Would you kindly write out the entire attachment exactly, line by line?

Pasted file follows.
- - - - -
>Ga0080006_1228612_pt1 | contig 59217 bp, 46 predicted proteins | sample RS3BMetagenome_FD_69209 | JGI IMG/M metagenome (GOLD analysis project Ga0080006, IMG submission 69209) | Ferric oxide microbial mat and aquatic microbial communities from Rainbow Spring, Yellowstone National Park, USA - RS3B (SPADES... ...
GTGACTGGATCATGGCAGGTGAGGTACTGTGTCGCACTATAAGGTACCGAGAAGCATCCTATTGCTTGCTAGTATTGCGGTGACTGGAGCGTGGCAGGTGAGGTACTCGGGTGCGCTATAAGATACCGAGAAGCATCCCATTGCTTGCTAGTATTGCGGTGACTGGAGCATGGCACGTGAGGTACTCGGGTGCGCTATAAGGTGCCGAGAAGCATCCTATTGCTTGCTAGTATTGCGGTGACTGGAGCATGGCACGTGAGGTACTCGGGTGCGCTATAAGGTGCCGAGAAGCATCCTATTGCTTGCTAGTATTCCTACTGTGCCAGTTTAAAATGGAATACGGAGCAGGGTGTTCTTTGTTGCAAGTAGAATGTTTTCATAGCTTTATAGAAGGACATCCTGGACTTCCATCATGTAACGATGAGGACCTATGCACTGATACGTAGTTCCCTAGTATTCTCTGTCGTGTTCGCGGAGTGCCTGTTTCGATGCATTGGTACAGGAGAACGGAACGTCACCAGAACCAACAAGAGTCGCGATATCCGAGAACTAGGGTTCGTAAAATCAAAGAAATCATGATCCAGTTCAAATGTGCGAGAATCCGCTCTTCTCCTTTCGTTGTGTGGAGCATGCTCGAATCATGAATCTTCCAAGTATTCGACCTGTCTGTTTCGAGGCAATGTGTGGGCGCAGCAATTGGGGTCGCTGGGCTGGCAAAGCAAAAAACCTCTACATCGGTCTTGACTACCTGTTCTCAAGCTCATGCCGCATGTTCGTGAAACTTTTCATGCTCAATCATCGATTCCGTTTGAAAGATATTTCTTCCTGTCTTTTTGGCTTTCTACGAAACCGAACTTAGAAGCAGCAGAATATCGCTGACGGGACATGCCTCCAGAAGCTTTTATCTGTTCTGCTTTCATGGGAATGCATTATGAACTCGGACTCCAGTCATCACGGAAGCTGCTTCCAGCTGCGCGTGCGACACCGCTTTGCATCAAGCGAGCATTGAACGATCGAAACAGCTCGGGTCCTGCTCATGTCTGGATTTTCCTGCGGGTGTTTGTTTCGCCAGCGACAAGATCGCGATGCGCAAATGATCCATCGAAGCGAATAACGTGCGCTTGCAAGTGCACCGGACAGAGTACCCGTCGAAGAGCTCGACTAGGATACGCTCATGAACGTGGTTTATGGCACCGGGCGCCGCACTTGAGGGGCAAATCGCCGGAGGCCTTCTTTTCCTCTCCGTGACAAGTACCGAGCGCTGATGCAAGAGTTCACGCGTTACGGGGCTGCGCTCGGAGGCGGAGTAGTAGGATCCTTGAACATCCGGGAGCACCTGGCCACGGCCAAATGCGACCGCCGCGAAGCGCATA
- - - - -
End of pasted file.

>Ga0080006_1228612_pt1 | contig 59217 bp, 46 predicted proteins | sample RS3BMetagenome_FD_69209 | JGI IMG/M metagenome (GOLD analysis project Ga0080006, IMG submission 69209) | Ferric oxide microbial mat and aquatic microbial communities from Rainbow Spring, Yellowstone National Park, USA - RS3B (SPADES... ...
GTGACTGGATCATGGCAGGTGAGGTACTGTGTCGCACTATAAGGTACCGAGAAGCATCCTATTGCTTGCTAGTATTGCGGTGACTGGAGCGTGGCAGGTGAGGTACTCGGGTGCGCTATAAGATACCGAGAAGCATCCCATTGCTTGCTAGTATTGCGGTGACTGGAGCATGGCACGTGAGGTACTCGGGTGCGCTATAAGGTGCCGAGAAGCATCCTATTGCTTGCTAGTATTGCGGTGACTGGAGCATGGCACGTGAGGTACTCGGGTGCGCTATAAGGTGCCGAGAAGCATCCTATTGCTTGCTAGTATTCCTACTGTGCCAGTTTAAAATGGAATACGGAGCAGGGTGTTCTTTGTTGCAAGTAGAATGTTTTCATAGCTTTATAGAAGGACATCCTGGACTTCCATCATGTAACGATGAGGACCTATGCACTGATACGTAGTTCCCTAGTATTCTCTGTCGTGTTCGCGGAGTGCCTGTTTCGATGCATTGGTACAGGAGAACGGAACGTCACCAGAACCAACAAGAGTCGCGATATCCGAGAACTAGGGTTCGTAAAATCAAAGAAATCATGATCCAGTTCAAATGTGCGAGAATCCGCTCTTCTCCTTTCGTTGTGTGGAGCATGCTCGAATCATGAATCTTCCAAGTATTCGACCTGTCTGTTTCGAGGCAATGTGTGGGCGCAGCAATTGGGGTCGCTGGGCTGGCAAAGCAAAAAACCTCTACATCGGTCTTGACTACCTGTTCTCAAGCTCATGCCGCATGTTCGTGAAACTTTTCATGCTCAATCATCGATTCCGTTTGAAAGATATTTCTTCCTGTCTTTTTGGCTTTCTACGAAACCGAACTTAGAAGCAGCAGAATATCGCTGACGGGACATGCCTCCAGAAGCTTTTATCTGTTCTGCTTTCATGGGAATGCATTATGAACTCGGACTCCAGTCATCACGGAAGCTGCTTCCAGCTGCGCGTGCGACACCGCTTTGCATCAAGCGAGCATTGAACGATCGAAACAGCTCGGGTCCTGCTCATGTCTGGATTTTCCTGCGGGTGTTTGTTTCGCCAGCGACAAGATCGCGATGCGCAAATGATCCATCGAAGCGAATAACGTGCGCTTGCAAGTGCACCGGACAGAGTACCCGTCGAAGAGCTCGACTAGGATACGCTCATGAACGTGGTTTATGGCACCGGGCGCCGCACTTGAGGGGCAAATCGCCGGAGGCCTTCTTTTCCTCTCCGTGACAAGTACCGAGCGCTGATGCAAGAGTTCACGCGTTACGGGGCTGCGCTCGGAGGCGGAGTAGTAGGATCCTTGAACATCCGGGAGCACCTGGCCACGGCCAAATGCGACCGCCGCGAAGCGCATA